There is no room in this country for hyphenated Americanism…. The one absolutely certain way of bringing this nation to ruin, of preventing all possibility of its continuing to be a nation at all, would be to permit it to become a tangle of squabbling nationalities, an intricate knot of German-Americans, Irish-Americans, English-Americans, French-Americans, Scandinavian-Americans or Italian-Americans, each preserving its separate nationality, each at heart feeling more sympathy with Europeans of that nationality, than with the other citizens of the American Republic. — Teddy Roosevelt, speaking on Columbus Day, 19151
Nativism was hardly new to American history, but it received new energy from the massive surge of immigration that stretched from the end of the Civil War to the beginning of the First World War. The 1910 U.S. Census found that about 15% of the population was “foreign-born,” 20% if the South is excluded from the calculation. One in four Minnesotans taking part in that census was not born in this country.2
For much of American history, writes historian David Kennedy,
the country had given no sustained attention to the problem of assimilating the immigrants who streamed through the coastal ports and into the virtually empty hinterland. Confidence in the equalizing effect of abundant land, and the familiar cultural background of the immigrants themselves, combined to underwrite a national policy of laissez-faire toward immigration. The melting pot, Americans believed, would automatically fuse the various foreign elements into an acceptably homogeneous national amalgam.3
But this “laissez-faire” attitude was being questioned in the years running up to the start of World War I, as origins (southern and eastern Europe) and destinations (cities, not the “closed” frontier) of immigration changed. Italian, Russian, Jewish, and other newcomers from “the strange and suspect lands southeast of the Alps and beyond the Danube and Vistula” attracted the most attention from those demanding immigration reform and more intentional Americanization.4 “The absence of family life, which is so conspicuous among many southern and eastern Europeans in the United States,” concluded the Dillingham Commission in 1910, “is undoubtedly the influence that most effectively retards assimilation.”5 But Americans whose immigrant roots extended deeper than the Civil War tended to be deeply suspicious of most all “hyphenates.”
Fear that immigrants were not wholly assimilated was one of the factors undergirding Woodrow Wilson’s decision to maintain a strict neutrality as their mother countries went to war in July-August 1914:
The people of the United States are drawn from many nations, and chiefly from the nations now at war. It is natural and inevitable that there should be the utmost variety of sympathy and desire among them with regard to the issues and circumstances of the conflict.
Some will wish one nation, others another, to succeed in the momentous struggle. It will be easy to excite passion and difficult to allay it. Those responsible for exciting it will assume a heavy responsibility, responsibility for no less a thing than that the people of the United States, whose love of their country and whose loyalty to its government should unite them as Americans all, bound in honour and affection to think first of her and her interests, may be divided in camps of hostile opinion, hot against each other, involved in the war itself in impulse and opinion if not in action.6
The next year, in his State of the Union address, Wilson sounded almost as xenophobic as his rival Roosevelt:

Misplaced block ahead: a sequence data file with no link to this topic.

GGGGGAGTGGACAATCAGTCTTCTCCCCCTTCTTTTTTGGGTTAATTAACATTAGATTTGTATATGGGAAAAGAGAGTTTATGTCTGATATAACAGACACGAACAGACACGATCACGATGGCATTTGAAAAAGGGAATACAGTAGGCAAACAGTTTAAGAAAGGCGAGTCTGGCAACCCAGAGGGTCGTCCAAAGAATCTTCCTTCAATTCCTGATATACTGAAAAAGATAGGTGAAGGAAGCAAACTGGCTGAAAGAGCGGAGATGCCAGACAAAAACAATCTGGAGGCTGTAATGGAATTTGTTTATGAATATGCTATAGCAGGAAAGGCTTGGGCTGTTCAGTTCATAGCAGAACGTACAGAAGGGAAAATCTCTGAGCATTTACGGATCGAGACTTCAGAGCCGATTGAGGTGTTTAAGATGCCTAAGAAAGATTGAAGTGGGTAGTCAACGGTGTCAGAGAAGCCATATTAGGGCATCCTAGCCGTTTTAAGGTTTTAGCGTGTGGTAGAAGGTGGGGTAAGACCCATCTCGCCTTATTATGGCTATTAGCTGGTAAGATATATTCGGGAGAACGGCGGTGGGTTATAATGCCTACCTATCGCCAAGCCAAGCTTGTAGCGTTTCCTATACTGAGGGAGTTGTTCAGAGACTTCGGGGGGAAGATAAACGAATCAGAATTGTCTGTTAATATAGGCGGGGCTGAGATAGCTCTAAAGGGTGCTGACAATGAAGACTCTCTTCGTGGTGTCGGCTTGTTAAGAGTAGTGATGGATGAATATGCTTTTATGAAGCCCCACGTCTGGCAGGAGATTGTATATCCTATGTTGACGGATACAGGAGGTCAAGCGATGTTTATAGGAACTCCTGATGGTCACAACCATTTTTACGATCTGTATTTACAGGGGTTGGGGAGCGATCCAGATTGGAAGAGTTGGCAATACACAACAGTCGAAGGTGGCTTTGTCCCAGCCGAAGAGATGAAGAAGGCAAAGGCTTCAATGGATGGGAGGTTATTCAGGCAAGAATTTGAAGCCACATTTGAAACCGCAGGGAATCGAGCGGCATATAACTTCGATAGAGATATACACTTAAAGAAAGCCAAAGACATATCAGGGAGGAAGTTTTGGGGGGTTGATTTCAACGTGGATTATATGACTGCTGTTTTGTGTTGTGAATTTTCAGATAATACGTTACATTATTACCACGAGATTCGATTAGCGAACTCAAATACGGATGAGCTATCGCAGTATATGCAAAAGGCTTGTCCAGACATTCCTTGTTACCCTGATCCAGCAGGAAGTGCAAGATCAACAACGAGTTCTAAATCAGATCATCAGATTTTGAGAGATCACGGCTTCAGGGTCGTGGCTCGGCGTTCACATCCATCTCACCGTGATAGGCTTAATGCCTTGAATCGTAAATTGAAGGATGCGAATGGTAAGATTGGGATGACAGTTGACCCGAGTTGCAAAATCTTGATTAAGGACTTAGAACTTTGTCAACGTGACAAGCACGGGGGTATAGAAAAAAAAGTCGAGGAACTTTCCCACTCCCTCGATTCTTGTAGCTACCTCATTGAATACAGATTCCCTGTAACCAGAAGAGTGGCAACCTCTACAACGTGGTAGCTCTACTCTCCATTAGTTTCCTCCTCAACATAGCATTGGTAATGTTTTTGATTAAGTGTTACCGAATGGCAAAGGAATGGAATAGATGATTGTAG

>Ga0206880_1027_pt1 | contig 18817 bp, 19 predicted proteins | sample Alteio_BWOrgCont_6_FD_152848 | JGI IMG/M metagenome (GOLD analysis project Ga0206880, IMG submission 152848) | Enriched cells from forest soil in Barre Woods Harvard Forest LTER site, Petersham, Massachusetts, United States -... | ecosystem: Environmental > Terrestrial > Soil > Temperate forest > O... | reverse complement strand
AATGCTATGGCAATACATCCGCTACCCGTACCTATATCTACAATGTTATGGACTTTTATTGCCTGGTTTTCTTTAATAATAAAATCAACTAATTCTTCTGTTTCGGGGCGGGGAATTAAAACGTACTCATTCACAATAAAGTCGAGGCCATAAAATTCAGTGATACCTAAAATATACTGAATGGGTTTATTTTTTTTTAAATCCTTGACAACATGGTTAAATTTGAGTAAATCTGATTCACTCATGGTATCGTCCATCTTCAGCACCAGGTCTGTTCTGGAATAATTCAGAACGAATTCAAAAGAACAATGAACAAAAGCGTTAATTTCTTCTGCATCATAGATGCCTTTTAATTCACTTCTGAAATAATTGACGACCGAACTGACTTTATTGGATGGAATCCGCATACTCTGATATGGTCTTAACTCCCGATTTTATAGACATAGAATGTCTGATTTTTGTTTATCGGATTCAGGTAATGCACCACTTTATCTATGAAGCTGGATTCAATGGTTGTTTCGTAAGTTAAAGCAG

There are citizens of the United States, I blush to admit, born under other flags but welcomed under our generous naturalization laws to the full freedom and opportunity of America, who have poured the poison of disloyalty into the very arteries of our national life; who have sought to bring the authority and good name of our Government into contempt, to destroy our industries wherever they thought it effective for their vindictive purposes to strike at them, and to debase our politics to the uses of foreign intrigue. Their number is not great as compared with the whole number of those sturdy hosts by which our nation has been enriched in recent generations out of virile foreign stock; but it is great enough to have brought deep disgrace upon us and to have made it necessary that we should promptly make use of processes of law by which we may be purged of their corrupt distempers.7
When war finally came in April 1917, it only inflamed such paranoia. Kennedy observes that “a campaign for accelerated ‘Americanization’” of immigrants was central to the work of the powerful Committee on Public Information. Its leader, George Creel, recruited “liberal Americanizers” like social worker Josephine Roche. But in the end, “rank nativism, tinged often with anti-radicalism, seeped deeper and deeper into the American mind as the war progressed, carried by the current of a newly fashioned phrase: ‘100 percent Americanism.’ The 100 percenters aimed to stamp out all traces of Old World identity among immigrants.”8
German-Americans, of course, bore the brunt of the nativist furor unleashed by the declaration of war. (Lynching was not unknown.) But groups like the Dutch who sent their children to Calvin College and the Swedes who patronized Bethel Academy and Seminary did not escape the notice of the “100 percenters.” As “hyphenates” who persisted in speaking a tongue that sounded Germanic, they ran headlong into a first in American history: an official, organized opposition to the use of any language other than English.
During the war about twenty states moved to limit the public use of German — and other languages. Iowa’s ban even extended to church services. “People weep,” grieved one Mission Covenant pastor, “because the Word of God has been taken from them and we are not able to communicate the Gospel in English.” Dedicated as he was to demonstrating that Swedes were model immigrants, University of Minnesota historian George Stephenson lamented that “…the patriotic zeal of the governor, who on his own responsibility issued a proclamation forbidding public worship in a foreign tongue, defeated its purpose by arousing a spirit of opposition to the government. Its effect was purely negative: it united the various racial groups, regardless of previous sympathies, in a determination to withstand the assault on what they believed to be their rights.”9 Across the border in Minnesota, meanwhile,